Thousands Sign Petition to Change Hurricane Irma's Name to Ivanka
A Care2 petition that surfaced online Wednesday demanding the World Meteorological Association change the name of Hurricane Irma to Hurricane Ivanka is more than halfway towards its 10,000-signature goal.
According to the petition's letter, President Trump's eldest daughter, "who promised to try to influence her father on certain issues like climate change, has quietly accepted the administration's lack of action on this very serious issue."
The first daughter and White House senior advisor reportedly wanted climate change to be one of her "signature issues," but has been notably silent as her father continues to roll back critical environmental regulations. Just days before Hurricane Harvey struck, Trump killed an Obama-era rule that required new infrastructure to be built with climate resiliency in mind, specifically flood protection. Ivanka was also said to be in favor of the U.S. remaining in the Paris climate deal but was unable to persuade her father otherwise.
"Ivanka Trump can say what she wants about climate change but as long as she quietly stands back, she remains complicit in the destruction we all face at the hands of her father's administration," the letter continues.
"That's why we're petitioning the World Meteorological Association to rename Hurricane Irma to Hurricane Ivanka. We need to put pressure on members of Trump's administration to take real a stand for the health and safety of our world and generations to come."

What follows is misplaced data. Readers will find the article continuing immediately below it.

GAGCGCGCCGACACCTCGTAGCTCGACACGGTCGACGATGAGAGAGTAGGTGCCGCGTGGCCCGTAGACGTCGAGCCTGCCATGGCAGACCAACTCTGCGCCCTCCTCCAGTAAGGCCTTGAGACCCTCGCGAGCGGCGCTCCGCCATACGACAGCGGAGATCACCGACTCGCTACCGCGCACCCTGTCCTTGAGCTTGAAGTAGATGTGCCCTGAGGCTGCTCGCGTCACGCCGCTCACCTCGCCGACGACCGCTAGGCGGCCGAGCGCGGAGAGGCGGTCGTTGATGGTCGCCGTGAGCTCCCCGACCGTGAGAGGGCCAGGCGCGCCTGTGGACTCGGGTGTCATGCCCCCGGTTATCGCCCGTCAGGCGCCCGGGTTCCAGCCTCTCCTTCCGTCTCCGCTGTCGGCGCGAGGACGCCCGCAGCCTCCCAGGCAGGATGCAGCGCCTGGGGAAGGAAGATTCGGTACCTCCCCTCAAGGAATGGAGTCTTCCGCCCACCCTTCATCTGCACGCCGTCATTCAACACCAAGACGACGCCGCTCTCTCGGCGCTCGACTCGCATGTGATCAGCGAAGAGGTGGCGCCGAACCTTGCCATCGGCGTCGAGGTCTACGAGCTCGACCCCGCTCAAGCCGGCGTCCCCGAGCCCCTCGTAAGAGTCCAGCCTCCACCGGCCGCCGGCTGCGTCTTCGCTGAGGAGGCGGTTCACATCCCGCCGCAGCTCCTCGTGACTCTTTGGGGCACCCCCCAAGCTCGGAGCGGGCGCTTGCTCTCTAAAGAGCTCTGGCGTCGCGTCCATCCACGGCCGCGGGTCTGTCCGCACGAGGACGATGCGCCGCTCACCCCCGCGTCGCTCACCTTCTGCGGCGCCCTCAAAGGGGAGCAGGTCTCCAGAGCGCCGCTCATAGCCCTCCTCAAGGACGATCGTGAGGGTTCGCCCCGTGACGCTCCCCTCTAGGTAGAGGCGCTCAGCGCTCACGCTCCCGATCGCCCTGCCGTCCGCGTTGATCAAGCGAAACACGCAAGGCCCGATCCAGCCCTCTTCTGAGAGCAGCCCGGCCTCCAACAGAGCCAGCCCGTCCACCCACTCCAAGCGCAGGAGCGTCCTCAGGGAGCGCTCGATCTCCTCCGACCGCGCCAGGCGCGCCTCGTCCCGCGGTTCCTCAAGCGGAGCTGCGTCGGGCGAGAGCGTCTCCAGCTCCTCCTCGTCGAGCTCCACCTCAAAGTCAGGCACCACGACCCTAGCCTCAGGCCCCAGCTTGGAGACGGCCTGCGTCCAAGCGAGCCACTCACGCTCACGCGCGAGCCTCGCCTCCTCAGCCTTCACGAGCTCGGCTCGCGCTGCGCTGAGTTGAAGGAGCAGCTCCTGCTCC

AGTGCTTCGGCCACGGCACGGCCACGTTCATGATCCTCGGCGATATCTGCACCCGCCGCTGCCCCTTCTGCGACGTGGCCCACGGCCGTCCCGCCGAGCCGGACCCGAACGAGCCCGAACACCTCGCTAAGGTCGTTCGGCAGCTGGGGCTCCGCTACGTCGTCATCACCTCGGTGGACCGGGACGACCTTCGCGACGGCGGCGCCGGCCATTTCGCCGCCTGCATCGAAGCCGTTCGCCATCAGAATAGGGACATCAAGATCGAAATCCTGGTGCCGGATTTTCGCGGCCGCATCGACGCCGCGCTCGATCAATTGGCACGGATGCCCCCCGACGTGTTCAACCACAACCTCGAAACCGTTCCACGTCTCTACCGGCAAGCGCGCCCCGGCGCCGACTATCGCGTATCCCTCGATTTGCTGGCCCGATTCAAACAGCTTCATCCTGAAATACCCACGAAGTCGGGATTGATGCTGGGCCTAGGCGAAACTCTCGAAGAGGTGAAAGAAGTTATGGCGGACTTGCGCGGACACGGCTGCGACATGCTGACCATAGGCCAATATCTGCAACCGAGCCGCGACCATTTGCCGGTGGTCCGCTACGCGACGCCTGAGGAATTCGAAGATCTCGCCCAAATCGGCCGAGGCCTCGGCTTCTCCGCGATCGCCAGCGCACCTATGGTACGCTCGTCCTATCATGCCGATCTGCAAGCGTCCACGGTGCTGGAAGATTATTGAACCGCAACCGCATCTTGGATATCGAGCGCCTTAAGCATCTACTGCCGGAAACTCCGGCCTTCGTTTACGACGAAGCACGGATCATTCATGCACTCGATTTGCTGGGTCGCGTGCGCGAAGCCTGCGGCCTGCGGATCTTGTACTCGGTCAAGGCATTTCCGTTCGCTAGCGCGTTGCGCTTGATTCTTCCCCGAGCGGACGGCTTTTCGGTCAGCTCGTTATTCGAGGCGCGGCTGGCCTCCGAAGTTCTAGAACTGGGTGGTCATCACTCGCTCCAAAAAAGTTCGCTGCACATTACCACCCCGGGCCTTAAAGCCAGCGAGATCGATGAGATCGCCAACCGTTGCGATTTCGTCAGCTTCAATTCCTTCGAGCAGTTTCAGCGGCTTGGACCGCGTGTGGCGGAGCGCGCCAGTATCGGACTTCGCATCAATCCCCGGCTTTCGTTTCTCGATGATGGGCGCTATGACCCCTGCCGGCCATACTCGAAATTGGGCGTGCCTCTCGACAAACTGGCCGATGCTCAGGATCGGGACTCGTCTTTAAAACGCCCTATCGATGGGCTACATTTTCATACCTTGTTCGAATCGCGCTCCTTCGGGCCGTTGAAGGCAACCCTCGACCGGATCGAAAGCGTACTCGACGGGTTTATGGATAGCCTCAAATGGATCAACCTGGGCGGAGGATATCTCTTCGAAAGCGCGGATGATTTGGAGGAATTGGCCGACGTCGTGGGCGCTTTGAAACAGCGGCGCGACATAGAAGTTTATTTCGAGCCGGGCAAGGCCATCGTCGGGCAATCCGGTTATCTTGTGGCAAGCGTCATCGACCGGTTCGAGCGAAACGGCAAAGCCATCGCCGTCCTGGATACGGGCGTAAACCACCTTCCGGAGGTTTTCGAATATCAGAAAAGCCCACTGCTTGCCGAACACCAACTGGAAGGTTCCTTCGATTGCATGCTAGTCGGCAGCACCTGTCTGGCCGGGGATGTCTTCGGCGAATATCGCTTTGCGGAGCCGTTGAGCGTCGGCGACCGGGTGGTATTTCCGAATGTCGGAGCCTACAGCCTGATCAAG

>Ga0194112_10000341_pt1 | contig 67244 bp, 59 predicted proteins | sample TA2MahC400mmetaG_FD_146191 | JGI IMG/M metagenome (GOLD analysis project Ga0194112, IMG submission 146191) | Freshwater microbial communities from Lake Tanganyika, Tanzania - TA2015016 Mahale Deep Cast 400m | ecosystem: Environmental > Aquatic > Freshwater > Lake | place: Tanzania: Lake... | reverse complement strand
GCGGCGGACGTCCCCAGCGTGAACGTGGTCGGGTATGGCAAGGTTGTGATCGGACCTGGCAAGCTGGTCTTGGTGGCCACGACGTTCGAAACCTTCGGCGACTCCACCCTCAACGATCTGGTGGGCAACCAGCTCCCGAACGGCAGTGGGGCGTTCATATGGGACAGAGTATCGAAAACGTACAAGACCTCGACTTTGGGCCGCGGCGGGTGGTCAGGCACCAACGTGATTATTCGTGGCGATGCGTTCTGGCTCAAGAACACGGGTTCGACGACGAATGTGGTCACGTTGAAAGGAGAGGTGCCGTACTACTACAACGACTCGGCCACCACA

So far, nearly 7,000 people from all over the world, from New York to the Netherlands, have added their electronic signatures to the form.
The volume of rainfall from Harvey, which devastated Texas last month, is likely linked to climate change, the World Meteorological Organization said.
Hurricane Irma—which has torn through the Caribbean, causing widespread devastation on Barbuda, Anguilla, Saint-Martin, Saint-Barthelemy and Puerto Rico—was also made worse by climate change, scientists said.
Ivanka indeed appears to have moved on from environmental issues as of late. As Elite Daily wrote: "In the past week, she has tweeted twice about Hurricane Harvey—and three times about tax reform. Both of Trump's Hurricane Harvey tweets are largely indifferent to the suffering happening in Texas, only offering thoughts and prayers; one points her followers to the government website for natural disaster preparedness. But that's it. No offers to help, no tweets about where to donate or how to help."